TALLAHASSEE – Today, a coalition of racial justice organizations filed a lawsuit in the U.S. District Court for the Northern District of Florida against Governor Ron DeSantis and Secretary of State Laurel M. Lee for refusing to make reasonable voting accommodations for Floridians impacted by COVID-19. In a motion submitted by Dream Defenders, New Florida Majority, Organize Florida, Advancement Project National Office, Demos, and LatinoJustice PRLDEF plaintiffs allege the state’s failure to extend vote-by-mail deadlines, adjust early voting dates, and expand mail ballot transmission options amounts to a denial of critical voter opportunities in violation of the Fourteenth Amendment. The state’s refusal to take reasonable emergency election measures will prevent Floridians from participating in Tuesday’s Presidential Primary elections.
“Florida’s Presidential Primary Election is tomorrow and unless immediate action is taken by the state, millions of voters could be disenfranchised,” said Rachel Gilmer, co-director of Dream Defenders. “Thousands of young people who anticipated voting on or near their college campuses were abruptly sent home last week and Florida’s leadership has disregarded them entirely. Other states with primaries on Tuesday have shown leadership we have yet to see from Florida. These students have now missed the deadline to request an absentee ballot and it is only fair that we provide them an opportunity to vote by mail. We must extend the vote by mail deadline until March 27 or we run the risk of massive voter suppression this primary.”
The complaint requests that Florida amend its vote-by-mail process by:
- Extending the deadline for people to request a vote-by-mail ballot to March 27th;
- Allowing voters to request ballots be sent to them via e-mail or fax consistent with military and overseas voter procedures;
- Allowing third-party individuals to collect ballots from those utilizing vote-by-mail and drop off these ballots at the drop boxes mentioned above; and
- Allowing voters to submit their ballot via fax.
“It’s important for me to be able to mail my vote in because I need my voice to be heard this election,” said Terriayna Spillman, a plaintiff in the suit, and a freshman at Bethune Cookman University in Daytona Beach. “This would be my first time voting in a primary election and contributing to a political change. Not allowing students to mail in our ballots will drive down youth turnout. I hope the state of Florida will do the right thing by extending the mail-in deadline.”
Governor DeSantis’ refusal to make voter accommodations because Floridians “voted during the Civil War” further trivializes the severity of the COVID-19 pandemic.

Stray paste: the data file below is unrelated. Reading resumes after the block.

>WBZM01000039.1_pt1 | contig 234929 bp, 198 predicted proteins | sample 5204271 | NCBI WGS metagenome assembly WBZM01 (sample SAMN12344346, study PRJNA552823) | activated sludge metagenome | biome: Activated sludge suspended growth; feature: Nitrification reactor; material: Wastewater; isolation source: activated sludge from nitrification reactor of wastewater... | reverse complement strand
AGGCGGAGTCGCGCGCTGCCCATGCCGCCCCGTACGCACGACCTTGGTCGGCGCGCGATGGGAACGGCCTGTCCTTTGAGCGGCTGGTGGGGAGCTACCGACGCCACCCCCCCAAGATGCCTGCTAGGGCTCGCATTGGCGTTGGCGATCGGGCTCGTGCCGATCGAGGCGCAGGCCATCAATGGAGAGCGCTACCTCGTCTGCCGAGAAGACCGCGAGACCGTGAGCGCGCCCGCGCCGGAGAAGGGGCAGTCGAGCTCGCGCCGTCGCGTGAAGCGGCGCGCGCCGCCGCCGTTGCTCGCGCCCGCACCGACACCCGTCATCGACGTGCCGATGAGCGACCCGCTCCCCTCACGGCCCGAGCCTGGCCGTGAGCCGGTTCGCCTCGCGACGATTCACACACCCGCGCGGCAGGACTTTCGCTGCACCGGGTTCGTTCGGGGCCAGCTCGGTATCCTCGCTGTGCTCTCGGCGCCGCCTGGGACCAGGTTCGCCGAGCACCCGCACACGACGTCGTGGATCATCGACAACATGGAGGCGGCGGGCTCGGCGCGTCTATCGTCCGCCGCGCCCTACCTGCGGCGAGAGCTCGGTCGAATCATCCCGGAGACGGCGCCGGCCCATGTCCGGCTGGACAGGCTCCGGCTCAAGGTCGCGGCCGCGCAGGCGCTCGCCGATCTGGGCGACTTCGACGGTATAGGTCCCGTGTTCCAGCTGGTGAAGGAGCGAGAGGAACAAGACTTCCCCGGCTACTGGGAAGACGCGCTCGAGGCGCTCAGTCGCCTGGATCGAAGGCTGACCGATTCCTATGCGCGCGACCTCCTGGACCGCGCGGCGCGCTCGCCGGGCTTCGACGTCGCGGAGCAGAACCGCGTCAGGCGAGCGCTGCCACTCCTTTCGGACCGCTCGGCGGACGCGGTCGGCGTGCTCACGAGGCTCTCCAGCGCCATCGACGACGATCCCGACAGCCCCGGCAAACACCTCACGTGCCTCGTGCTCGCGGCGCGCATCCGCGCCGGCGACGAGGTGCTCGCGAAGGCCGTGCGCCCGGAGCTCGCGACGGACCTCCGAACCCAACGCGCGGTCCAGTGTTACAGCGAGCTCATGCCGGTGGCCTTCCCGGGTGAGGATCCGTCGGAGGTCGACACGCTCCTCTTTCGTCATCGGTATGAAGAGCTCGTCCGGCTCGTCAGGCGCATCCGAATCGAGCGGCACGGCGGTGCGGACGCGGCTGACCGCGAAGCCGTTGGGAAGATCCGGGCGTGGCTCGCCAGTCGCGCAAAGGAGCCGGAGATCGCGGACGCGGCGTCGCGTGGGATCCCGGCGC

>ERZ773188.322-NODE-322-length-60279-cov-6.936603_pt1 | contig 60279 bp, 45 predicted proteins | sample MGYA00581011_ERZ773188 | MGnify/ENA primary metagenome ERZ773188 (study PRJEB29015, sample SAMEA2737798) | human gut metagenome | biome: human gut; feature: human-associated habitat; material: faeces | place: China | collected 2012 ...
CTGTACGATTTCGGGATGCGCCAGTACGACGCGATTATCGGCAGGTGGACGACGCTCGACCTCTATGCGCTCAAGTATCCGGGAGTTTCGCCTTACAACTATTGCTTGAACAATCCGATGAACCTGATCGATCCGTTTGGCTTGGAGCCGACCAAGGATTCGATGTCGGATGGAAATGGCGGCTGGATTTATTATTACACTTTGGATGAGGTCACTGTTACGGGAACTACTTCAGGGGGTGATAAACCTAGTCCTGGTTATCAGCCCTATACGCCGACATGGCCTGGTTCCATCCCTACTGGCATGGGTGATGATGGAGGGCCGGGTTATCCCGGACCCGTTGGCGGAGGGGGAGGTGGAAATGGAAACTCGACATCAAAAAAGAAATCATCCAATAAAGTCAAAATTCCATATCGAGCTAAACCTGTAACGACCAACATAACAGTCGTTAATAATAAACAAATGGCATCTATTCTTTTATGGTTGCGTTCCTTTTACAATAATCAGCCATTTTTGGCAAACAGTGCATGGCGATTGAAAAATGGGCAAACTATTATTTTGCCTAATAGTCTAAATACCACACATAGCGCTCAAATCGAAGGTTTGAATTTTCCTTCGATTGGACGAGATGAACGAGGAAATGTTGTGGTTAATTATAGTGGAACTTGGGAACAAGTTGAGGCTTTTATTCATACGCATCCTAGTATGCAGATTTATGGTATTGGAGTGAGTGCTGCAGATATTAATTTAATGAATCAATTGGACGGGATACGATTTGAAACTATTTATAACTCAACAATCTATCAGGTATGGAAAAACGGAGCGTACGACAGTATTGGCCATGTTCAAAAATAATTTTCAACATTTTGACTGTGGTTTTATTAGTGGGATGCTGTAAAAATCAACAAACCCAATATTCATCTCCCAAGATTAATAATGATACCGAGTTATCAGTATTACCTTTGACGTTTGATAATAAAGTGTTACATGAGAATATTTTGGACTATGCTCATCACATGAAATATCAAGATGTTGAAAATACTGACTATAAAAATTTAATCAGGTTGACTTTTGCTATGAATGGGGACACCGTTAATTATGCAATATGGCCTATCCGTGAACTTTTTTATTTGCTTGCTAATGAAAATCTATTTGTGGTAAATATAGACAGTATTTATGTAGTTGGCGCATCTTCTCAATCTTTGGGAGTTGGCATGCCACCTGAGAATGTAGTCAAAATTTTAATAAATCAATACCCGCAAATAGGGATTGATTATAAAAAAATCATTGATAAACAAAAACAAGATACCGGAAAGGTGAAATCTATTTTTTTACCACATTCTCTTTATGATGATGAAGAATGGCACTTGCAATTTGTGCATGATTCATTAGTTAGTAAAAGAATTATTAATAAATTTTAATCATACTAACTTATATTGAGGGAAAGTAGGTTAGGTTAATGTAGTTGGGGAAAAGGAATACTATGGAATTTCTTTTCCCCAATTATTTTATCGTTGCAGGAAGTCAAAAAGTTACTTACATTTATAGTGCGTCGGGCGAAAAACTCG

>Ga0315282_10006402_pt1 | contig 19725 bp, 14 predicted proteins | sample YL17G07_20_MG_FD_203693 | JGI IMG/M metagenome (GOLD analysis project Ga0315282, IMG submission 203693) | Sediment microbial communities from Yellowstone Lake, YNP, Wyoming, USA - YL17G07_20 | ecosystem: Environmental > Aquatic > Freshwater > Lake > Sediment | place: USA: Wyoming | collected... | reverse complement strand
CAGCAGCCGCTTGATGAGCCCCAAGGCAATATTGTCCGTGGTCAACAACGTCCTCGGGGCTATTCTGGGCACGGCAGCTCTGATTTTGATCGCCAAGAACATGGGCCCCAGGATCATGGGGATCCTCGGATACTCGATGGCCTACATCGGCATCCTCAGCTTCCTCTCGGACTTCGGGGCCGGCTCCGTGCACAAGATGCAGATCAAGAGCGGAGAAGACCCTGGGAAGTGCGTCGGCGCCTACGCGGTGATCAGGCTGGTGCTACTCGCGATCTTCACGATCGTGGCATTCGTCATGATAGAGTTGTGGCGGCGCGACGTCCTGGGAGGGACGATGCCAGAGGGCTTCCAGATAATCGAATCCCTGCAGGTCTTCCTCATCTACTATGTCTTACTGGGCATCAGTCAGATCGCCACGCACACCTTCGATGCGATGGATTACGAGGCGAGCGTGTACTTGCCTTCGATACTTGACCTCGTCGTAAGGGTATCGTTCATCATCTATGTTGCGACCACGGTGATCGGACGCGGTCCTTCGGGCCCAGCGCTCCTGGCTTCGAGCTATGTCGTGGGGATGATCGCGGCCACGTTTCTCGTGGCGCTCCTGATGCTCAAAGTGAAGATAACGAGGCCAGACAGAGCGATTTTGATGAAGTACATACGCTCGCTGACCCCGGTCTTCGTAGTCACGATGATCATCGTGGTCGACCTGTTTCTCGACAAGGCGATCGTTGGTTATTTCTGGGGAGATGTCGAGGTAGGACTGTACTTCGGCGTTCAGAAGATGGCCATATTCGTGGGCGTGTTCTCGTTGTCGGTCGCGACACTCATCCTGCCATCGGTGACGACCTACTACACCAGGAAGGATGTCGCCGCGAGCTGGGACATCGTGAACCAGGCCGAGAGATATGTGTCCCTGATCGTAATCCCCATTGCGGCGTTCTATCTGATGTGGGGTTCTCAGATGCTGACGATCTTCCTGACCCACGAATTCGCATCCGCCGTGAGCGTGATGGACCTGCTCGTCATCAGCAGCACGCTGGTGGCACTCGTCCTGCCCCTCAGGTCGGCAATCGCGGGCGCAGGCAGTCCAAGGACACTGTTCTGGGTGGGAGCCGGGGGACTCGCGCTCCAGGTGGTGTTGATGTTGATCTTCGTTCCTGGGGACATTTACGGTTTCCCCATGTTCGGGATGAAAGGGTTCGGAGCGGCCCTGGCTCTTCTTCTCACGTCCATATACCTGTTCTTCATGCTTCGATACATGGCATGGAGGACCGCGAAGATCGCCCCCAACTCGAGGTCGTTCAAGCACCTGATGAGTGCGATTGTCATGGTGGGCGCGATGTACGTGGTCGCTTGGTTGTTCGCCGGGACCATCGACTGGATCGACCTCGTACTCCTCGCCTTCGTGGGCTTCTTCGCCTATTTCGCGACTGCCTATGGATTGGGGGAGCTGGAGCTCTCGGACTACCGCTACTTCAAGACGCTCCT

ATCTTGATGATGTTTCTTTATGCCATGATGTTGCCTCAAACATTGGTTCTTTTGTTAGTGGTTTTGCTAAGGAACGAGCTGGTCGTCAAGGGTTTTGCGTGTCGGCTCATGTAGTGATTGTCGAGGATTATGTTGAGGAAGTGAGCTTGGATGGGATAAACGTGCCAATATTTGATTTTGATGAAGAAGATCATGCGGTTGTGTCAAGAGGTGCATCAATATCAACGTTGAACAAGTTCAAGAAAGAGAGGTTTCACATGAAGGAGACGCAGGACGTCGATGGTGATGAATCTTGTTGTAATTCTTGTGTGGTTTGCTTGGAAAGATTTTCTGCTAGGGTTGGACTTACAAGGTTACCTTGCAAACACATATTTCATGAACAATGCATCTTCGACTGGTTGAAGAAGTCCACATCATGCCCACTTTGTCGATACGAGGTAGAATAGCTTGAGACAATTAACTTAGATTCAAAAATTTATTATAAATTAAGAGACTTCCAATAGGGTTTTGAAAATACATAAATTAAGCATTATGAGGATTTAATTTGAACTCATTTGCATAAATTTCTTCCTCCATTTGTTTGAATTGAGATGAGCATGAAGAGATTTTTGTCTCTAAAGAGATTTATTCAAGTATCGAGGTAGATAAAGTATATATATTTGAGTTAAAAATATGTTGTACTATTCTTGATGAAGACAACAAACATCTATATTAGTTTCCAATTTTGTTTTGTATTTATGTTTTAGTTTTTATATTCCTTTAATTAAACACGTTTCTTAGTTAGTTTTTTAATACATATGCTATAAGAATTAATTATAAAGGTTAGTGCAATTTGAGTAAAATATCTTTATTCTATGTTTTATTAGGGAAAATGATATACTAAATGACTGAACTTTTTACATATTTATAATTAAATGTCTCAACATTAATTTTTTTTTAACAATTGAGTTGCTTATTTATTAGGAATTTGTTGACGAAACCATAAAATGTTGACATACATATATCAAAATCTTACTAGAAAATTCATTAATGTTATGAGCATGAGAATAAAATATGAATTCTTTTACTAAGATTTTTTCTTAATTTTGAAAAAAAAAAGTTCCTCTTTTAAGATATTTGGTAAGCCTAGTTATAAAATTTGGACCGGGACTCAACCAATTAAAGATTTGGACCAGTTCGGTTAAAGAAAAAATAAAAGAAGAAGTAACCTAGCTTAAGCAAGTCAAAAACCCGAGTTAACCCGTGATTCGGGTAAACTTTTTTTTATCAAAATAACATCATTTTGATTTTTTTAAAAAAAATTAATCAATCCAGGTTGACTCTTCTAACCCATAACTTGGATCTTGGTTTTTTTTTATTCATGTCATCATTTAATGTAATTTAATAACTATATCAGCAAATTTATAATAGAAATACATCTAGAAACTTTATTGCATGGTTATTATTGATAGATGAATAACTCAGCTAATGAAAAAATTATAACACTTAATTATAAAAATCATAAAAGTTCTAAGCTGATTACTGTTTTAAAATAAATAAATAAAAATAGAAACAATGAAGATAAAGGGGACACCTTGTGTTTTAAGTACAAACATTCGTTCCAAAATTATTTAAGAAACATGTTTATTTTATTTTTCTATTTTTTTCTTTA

“Approximately 112 polling places have been moved or consolidated including many at assisted living facilities,” said Andrea Mercado, Executive Director of New Florida Majority. “We understand that these closures are to protect public health, but it will create confusion, make lines longer at existing locations and will force people to travel farther. Extending and expanding vote by mail is common sense.”
Racial justice groups also cited quarantine requirements of Floridians with COVID-19 and a reduction in the number of poll workers available for Election Day duties as major voting barriers. To ensure all voters are able to cast a ballot, the groups also demand the state;
- Contact all voters whose polling places have changed as a result of site relocations. Supervisors of Elections should also attempt to station a poll worker at each of the former voting sites to alert voters that the polling place has changed;
- Permit voters to vote curbside with a paper ballot;
- Give poll workers discretion to permit voters from vulnerable populations (senior citizens, voters who are immunocompromised, etc.) to move to the front of the line of waiting voters; and
- Allow people utilizing vote-by-mail to submit their ballots at a variety of drop boxes, including drop boxes at polling sites that are not their precincts.
“As we face this pandemic, we must also safeguard our democracy and protect the right of Florida voters to cast a ballot. Our complaint today asks the federal court to order Governor Ron DeSantis and Secretary of State Laurel Lee to act swiftly and immediately,” said Chiraag Bains, Director of Legal Strategies at Demos. “They must extend vote-by-mail and make other critical accommodations to stop massive voter suppression, which will fall hardest on the state’s Black and brown voters and its vulnerable populations.”
“The state must move swiftly to protect Floridians’ health and right to vote,” said Judith Browne Dianis, Executive Director of Advancement Project National Office. “This is not business as usual. Floridians are entitled to have their voices heard this election, and it is imperative that the state provides voters with an array of options to cast their ballots.”
“Across the country, people are taking steps to mitigate the spread of the Coronavirus. It is unconscionable that the state of Florida is not following newly issued guidelines for the safety of our community. The Latinx community faces obstacles to the ballot including language access, changed polling locations as well as the economic crisis related to unprecedented closures of schools and business in light of the pandemic. If we aim to ensure that Latinxs can fully participate in the 2020 primary, then Florida must take steps to make sure that people don’t have to choose between their health and the vote. We call upon Florida to take the necessary action to make sure every vote counts,” said Kira Romero-Craft, Managing Attorney in the LatinoJustice PRLDEF’s Southeast Office.